"What does it say about this country that this is the state of our discourse? That Kavanaugh even stands any chance of being made one of the most powerful figures in the American government, with control over life and liberty?" currentaffairs.org/2018/09/how-we…
"He went before the United States Senate and showed total contempt for his vow to tell the truth. He attempted to portray a highly esteemed doctor as a crazy person, by consistently misrepresenting the evidence. He treated the public like we were idiots..."
"... like we wouldn’t notice as he pretended he was ralphing during Beach Week from too many jalapeños, as he feigned ignorance about sex slang, as he misread his own meticulously-kept 1982 summer calendar, as he replied to questions about his drinking habits ..."
"More than presenting a convincing rebuttal to Ford’s extremely credible account, Kavanaugh...seemed to be exterminating, live...the faint notion that a massively successful white man could have his birthright questioned..." newyorker.com/culture/cultur…
"What took place on Thursday confirms that male indignation will be coddled, and the gospel of male success elevated. It confirms that there is no fair arena for women’s speech. Mechanisms of accountability will be made irrelevant."
"Some people walked away from 1991 enraged. The next year was said to be the Year of the Woman. Our next year, like this one, will be the Year of the Man."
One of the most emotional, awful parts of today for me: 1/2 thru Dr. Ford's opening statement, I became attuned to a sense of relief. It took me a second, then I realized I was reacting to:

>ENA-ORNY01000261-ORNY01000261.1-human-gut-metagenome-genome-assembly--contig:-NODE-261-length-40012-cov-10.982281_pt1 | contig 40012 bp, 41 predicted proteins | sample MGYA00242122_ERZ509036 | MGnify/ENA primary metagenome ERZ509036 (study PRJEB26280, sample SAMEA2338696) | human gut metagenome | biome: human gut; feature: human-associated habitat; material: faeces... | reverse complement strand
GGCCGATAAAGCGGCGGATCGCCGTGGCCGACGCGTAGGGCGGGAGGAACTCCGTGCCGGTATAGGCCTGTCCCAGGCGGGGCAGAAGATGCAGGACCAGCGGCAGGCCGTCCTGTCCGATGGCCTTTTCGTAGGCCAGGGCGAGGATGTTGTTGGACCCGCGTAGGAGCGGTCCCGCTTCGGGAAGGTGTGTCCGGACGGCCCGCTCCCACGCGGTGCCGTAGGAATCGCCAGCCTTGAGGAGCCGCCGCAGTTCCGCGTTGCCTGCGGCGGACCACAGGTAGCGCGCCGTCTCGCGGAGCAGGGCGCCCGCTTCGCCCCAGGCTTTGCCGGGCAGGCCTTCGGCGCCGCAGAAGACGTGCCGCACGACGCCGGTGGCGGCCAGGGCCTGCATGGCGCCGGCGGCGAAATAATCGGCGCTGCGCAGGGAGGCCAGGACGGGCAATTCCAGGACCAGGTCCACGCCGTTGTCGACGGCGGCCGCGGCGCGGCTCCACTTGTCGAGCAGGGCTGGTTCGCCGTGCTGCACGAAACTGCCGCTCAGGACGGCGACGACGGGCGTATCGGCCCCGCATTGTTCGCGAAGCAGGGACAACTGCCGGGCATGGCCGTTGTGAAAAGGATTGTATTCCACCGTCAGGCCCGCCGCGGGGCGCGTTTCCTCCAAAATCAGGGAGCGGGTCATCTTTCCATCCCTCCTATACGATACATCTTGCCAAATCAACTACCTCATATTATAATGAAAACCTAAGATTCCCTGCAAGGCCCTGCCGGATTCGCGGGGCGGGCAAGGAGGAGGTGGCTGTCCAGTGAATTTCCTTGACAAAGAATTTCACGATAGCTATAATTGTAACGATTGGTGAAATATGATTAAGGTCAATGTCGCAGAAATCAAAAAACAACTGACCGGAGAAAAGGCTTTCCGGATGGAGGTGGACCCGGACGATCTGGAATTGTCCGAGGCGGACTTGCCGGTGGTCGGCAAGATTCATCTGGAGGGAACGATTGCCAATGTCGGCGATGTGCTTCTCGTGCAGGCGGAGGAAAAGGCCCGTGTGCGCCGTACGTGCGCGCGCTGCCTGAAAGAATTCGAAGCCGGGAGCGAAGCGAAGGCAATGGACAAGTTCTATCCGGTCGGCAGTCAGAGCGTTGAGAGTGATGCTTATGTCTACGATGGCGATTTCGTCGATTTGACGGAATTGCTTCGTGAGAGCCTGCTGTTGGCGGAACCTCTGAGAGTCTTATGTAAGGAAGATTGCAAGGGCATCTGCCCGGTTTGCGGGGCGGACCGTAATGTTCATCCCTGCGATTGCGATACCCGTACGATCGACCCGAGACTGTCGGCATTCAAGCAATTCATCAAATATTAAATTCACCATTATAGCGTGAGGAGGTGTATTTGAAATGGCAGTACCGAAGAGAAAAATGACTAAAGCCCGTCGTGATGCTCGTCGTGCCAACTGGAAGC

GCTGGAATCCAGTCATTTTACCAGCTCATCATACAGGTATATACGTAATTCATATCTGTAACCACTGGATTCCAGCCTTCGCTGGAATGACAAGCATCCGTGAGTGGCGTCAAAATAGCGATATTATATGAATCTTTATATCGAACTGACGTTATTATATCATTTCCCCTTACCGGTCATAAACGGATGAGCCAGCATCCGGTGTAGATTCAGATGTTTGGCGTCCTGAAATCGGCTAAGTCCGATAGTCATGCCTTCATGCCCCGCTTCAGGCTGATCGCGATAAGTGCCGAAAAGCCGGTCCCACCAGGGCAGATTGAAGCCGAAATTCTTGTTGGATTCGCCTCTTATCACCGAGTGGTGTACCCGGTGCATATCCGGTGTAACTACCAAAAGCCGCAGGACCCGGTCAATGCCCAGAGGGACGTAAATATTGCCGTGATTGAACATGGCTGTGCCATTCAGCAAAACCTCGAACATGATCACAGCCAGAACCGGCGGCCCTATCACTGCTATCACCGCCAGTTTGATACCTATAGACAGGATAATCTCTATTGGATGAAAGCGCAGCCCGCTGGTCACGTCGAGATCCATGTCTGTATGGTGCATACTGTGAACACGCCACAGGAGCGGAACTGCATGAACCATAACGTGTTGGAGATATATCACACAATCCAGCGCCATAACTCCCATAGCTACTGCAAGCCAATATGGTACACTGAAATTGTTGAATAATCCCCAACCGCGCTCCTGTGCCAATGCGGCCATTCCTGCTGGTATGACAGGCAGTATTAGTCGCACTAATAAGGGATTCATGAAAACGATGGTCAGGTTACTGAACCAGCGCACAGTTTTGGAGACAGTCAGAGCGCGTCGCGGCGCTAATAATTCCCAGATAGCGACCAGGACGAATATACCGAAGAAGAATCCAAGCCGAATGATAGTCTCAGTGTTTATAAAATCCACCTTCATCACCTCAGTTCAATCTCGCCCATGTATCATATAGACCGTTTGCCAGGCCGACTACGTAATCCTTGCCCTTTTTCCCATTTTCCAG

-Her country club background
-Her level of education & sophistication
Because surely *this* woman could be believed. A woman of color, a poor woman, an uneducated woman - these women would be dismissed, torn apart, stripped of credibility and humiliated well before the hearing today and utterly destroyed within it. 2/
And I realized the only reason I had a smidgen of hope that she would come out intact was that she was about as dominant culture as she could be, save for her gender. 3/
“This has been the ask of women, and most especially, of nonwhite women...: Take the diminution and injustice & don’t get mad about it; if you get mad, you will get punished for it, & then you will be expected to fix it, to make sure everyone is comfortable again.” YES @rtraister
The solution I see is for *all* women to rage so often and well that cultural expectations shift.
Yale continues to elevate a School of Medicine faculty member known to have committed sexual harassment. This is how academic institutions foster a toxic culture for women yaledailynews.com/blog/2018/09/0…
Over 650 students, residents, faculty, and alumni have signed a letter to Yale President Salovey protesting this decision as well as Dean Alpern’s role in addressing harassment over the years, which included a reluctance to penalize Simons in any meaningful way.
In a painfully painful statement, Yale clarified that Simons had not been honored but rather removed from one highly prestigious endowed chair (only after protest from the family sponsoring the endowment) to another one: news.yale.edu/2018/09/06/uni…
I recently noticed that a prominent male physician almost always RTs and quote tweets other men. So I checked out who he follows (it was a short list) and about 1 in 10 are women.
Also mostly white folks.
Imagine his personal feed: the priorities, opinions, and voices of mostly men. And if his collaborators & influencers IRL are anything like his Twitter feed - say it’s only 1/2 this bad and women are 20% of who he tunes into - well, that’s concerning.
Because this guy is a major player in the future of healthcare. And suddenly I don’t feel great about that future after seeing (at least one piece of) his POV.